Indonesia Minister Slammed Online for Saying, ‘Corona is Like Your Wife’

Latest Articles

Chinese Tech Giants Looking to Expand & Hire in SE Asia & S’pore Amidst...

It appears that several Chinese Tech Giants are now turning their sights to Singapore, following domestic pressure back home...

4 NTU Students Start Campaign to Tackle Sexual Harassment on Dating Apps

Sexual harassment is no joke. What we once thought was a handful of incidents at the National University of...

Study Finds That One-Third of COVID-19 Survivors are Diagnosed With Neurological & Psychiatric Issues...

News articles these days are like episodes of Game of Thrones; they are all depressing, but the next one,...

New Targeted Chemotherapy Method Could Help Patients With Late-Stage Cancers

Hearing about a family or loved one getting cancer never gets any less painful. And sometimes it's hard to detect...

More Than S$100M Donated on Giving.sg to More Than 600 Charities Amidst COVID-19 Pandemic

Despite all the gloominess brought about by the pandemic (and also the April thundery showers; it’s pouring right now),...

You know how the saying goes, “behind every successful man is a woman.” Ask any married man and he’ll gladly agree with you on this.

However, not everyone shares the same sentiments.

So what do they do? They come up with their own saying.

“Corona is like your wife.”

like my- What? 

Image: tenor.com

Indonesia Minister Slammed Online for Saying, ‘Corona is Like Your Wife’

An Indonesian minister is slammed online after comparing the coronavirus to rebellious wives.

On Tuesday (23 May), Security minister Mohammad Mahfud MD made an online address to a local university.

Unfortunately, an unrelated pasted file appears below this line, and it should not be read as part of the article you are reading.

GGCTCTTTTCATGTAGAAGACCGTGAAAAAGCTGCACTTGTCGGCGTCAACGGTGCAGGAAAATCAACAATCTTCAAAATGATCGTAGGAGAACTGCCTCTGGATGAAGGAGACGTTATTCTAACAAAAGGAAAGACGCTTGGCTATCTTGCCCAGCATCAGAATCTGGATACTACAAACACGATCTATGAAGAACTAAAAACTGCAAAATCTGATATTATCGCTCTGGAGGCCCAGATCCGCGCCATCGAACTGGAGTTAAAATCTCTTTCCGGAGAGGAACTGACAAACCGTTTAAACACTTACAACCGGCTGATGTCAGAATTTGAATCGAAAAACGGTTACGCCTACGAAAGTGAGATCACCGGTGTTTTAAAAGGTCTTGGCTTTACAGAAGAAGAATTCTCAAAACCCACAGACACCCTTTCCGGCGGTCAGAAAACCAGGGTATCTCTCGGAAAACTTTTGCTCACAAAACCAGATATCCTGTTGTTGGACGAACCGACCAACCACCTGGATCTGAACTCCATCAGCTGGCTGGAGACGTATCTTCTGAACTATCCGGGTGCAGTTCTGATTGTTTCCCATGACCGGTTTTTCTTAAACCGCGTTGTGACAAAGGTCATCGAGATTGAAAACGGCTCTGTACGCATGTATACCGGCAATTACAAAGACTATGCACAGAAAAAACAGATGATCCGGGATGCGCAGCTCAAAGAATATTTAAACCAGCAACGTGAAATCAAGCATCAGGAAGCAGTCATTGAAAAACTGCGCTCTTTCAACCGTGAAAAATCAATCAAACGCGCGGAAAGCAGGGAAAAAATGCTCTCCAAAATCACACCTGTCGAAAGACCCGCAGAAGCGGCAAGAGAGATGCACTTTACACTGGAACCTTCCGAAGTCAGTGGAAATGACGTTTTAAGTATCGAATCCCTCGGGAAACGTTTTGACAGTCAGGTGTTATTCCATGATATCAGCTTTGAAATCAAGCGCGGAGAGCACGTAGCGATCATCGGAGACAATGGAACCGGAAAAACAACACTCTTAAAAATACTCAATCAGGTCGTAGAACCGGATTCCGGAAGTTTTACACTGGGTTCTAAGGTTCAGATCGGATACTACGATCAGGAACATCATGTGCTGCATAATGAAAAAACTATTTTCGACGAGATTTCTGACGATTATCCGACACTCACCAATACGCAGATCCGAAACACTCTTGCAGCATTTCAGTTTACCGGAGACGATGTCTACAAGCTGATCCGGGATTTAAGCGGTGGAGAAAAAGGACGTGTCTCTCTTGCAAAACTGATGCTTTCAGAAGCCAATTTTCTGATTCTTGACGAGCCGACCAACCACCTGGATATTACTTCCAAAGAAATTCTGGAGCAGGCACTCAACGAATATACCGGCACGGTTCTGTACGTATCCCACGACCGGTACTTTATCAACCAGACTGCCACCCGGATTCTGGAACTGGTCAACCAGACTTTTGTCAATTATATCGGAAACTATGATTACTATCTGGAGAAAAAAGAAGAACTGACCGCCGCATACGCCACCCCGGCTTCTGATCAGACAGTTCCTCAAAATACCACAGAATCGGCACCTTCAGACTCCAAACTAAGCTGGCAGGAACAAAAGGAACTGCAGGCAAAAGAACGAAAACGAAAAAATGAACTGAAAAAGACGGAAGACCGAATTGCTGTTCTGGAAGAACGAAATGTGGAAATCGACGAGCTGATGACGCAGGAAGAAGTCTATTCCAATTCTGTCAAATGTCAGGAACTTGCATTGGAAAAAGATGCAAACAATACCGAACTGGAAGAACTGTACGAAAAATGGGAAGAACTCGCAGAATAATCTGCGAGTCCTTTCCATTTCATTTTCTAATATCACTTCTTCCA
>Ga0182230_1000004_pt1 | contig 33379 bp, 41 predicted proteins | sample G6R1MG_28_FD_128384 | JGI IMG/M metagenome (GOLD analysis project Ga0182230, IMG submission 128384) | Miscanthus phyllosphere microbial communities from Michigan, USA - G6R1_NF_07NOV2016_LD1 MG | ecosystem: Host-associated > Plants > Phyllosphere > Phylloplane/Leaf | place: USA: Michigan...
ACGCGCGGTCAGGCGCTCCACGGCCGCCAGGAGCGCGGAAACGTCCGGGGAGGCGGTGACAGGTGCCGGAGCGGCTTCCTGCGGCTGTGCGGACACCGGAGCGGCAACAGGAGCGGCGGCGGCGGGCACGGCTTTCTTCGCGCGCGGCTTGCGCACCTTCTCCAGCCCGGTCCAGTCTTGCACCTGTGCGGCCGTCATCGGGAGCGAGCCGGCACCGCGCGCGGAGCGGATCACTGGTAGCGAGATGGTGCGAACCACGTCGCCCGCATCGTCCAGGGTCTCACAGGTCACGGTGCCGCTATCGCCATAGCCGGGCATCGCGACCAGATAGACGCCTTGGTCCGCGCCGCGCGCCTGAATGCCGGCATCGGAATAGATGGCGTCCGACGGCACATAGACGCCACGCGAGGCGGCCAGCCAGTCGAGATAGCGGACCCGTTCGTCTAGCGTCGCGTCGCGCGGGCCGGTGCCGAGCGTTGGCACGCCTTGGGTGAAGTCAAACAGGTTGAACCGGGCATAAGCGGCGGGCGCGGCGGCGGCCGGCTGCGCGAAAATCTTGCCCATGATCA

He said in his statement, “Are we going to be holed up forever? We can adjust to the situation while still paying attention to our health.”

All was well until he started talking about how the virus was akin to a wife that can’t be controlled.

“The other day I got a meme from my colleague… that says: Corona is like your wife. Initially you tried to control it, then you realise that you can’t. Then you learn to live with it,” he remarked.

According to Mahfud, this was an attempt to soothe public fears about easing COVID-19 restrictions across the Southeast Asian archipelago.

What’s a better way than to soothe the public with some good’ o sexist jokes, right?

Sexist and Weak Response To Virus Outbreak

Well obviously, people ain’t accepting it at all. Women’s group and social media users were slamming the “joke”, calling it out as sexist.

Some critics even said that it underscored Jakarta’s weak response to the virus outbreak.

Follow us on Telegram for more informative & easy-to-read articles, or download the Goody Feed app for articles you can’t find on Facebook!

According to Women’s Solidarity group chief executive Dinda Nisa Yura, the statement not only reflected the superficial power of the government to solve the pandemic, but also showed the sexist and misogynistic mindset of public officials.


Advertisements  

To add on, Mahfud’s office did not respond to a request for comment yesterday (26 May).

I guess he was taken aback by how unappreciative the people are with his jokes.

One Of The Lowest Testing Rates In The World

At the time of this article, Indonesia has confirmed around 25,216 cases of COVID-19 as well as 1,520 deaths.

Indonesia is the world’s fourth-most populous country, which means that the virus might hit harder for them if they do not ensure social distancing measures.

Furthermore, they have some of the lowest testing rates in the world. According to pandemic data site Worldometer, only 36 in every million people are being tested for the virus in Indonesia.

In Singapore, that number is 38,400 per million people.

Are you angry at someone now, and can’t get him or her out of your mind? Well, watch this video and you’ll know what to do next:

This makes it the fourth-worst in testing rate among countries with a 50 million population or above.

With a low testing rate, it’s even harder to get an accurate picture of the true number of infections in the country. Hence, the number could be higher for all we know.

To cope with the outbreak, Indonesia will be deploying some 340,000 troops to control social-distancing violations.


Advertisements  

The Government is planning to reopen shuttered businesses next week, out of fear of a collapse in Southeast Asia’s biggest economy.

Like writing? Goody Feed is looking for writers! Click here for more info!